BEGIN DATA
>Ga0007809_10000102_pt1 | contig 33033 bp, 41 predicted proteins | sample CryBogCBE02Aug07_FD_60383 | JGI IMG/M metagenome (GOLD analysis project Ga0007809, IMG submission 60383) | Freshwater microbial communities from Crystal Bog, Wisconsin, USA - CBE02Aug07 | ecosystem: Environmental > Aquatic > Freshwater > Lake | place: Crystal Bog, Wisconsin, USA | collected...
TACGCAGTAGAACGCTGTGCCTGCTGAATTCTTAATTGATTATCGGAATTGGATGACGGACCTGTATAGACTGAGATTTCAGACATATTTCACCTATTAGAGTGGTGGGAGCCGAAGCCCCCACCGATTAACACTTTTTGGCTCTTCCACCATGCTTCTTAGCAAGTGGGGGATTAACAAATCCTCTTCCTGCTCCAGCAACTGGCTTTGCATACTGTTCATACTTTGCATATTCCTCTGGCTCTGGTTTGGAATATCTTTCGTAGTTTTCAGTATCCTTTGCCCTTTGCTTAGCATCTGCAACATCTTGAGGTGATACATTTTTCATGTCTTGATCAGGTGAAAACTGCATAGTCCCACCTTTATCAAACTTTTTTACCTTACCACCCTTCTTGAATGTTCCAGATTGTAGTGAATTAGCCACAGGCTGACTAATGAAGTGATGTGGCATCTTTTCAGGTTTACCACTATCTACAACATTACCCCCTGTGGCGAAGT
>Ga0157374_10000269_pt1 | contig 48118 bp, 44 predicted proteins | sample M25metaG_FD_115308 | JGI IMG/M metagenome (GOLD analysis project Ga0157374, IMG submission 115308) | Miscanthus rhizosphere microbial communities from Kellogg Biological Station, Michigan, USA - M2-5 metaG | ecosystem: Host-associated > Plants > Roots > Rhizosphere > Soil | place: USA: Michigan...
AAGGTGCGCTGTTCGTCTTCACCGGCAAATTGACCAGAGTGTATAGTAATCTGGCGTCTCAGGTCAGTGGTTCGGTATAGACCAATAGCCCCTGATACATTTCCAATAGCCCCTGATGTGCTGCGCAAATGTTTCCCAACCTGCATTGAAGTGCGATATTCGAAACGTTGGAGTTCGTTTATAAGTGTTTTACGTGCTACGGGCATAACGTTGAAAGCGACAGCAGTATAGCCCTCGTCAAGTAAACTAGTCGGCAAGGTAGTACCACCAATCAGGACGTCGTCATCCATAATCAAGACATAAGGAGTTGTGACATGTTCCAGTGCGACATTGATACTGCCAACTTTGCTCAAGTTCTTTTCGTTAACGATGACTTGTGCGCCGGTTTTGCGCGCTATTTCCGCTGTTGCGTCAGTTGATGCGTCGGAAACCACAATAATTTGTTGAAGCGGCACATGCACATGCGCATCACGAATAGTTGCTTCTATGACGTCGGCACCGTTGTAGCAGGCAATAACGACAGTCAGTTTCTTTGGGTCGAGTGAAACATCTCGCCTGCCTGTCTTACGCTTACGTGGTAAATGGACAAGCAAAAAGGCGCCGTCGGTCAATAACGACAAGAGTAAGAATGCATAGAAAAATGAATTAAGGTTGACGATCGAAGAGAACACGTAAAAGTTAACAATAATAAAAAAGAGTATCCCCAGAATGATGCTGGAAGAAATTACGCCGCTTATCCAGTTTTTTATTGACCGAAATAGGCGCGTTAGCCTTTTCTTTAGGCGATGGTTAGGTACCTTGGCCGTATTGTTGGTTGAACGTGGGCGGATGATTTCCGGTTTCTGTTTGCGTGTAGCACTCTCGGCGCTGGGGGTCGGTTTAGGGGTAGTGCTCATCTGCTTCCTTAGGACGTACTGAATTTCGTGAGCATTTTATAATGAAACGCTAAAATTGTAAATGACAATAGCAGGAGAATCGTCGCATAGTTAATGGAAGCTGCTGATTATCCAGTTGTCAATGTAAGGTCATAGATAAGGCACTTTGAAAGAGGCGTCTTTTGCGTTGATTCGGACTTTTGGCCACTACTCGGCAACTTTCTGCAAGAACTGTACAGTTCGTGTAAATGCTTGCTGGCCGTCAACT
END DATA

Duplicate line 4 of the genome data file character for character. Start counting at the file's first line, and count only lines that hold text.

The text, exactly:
AAGGTGCGCTGTTCGTCTTCACCGGCAAATTGACCAGAGTGTATAGTAATCTGGCGTCTCAGGTCAGTGGTTCGGTATAGACCAATAGCCCCTGATACATTTCCAATAGCCCCTGATGTGCTGCGCAAATGTTTCCCAACCTGCATTGAAGTGCGATATTCGAAACGTTGGAGTTCGTTTATAAGTGTTTTACGTGCTACGGGCATAACGTTGAAAGCGACAGCAGTATAGCCCTCGTCAAGTAAACTAGTCGGCAAGGTAGTACCACCAATCAGGACGTCGTCATCCATAATCAAGACATAAGGAGTTGTGACATGTTCCAGTGCGACATTGATACTGCCAACTTTGCTCAAGTTCTTTTCGTTAACGATGACTTGTGCGCCGGTTTTGCGCGCTATTTCCGCTGTTGCGTCAGTTGATGCGTCGGAAACCACAATAATTTGTTGAAGCGGCACATGCACATGCGCATCACGAATAGTTGCTTCTATGACGTCGGCACCGTTGTAGCAGGCAATAACGACAGTCAGTTTCTTTGGGTCGAGTGAAACATCTCGCCTGCCTGTCTTACGCTTACGTGGTAAATGGACAAGCAAAAAGGCGCCGTCGGTCAATAACGACAAGAGTAAGAATGCATAGAAAAATGAATTAAGGTTGACGATCGAAGAGAACACGTAAAAGTTAACAATAATAAAAAAGAGTATCCCCAGAATGATGCTGGAAGAAATTACGCCGCTTATCCAGTTTTTTATTGACCGAAATAGGCGCGTTAGCCTTTTCTTTAGGCGATGGTTAGGTACCTTGGCCGTATTGTTGGTTGAACGTGGGCGGATGATTTCCGGTTTCTGTTTGCGTGTAGCACTCTCGGCGCTGGGGGTCGGTTTAGGGGTAGTGCTCATCTGCTTCCTTAGGACGTACTGAATTTCGTGAGCATTTTATAATGAAACGCTAAAATTGTAAATGACAATAGCAGGAGAATCGTCGCATAGTTAATGGAAGCTGCTGATTATCCAGTTGTCAATGTAAGGTCATAGATAAGGCACTTTGAAAGAGGCGTCTTTTGCGTTGATTCGGACTTTTGGCCACTACTCGGCAACTTTCTGCAAGAACTGTACAGTTCGTGTAAATGCTTGCTGGCCGTCAACT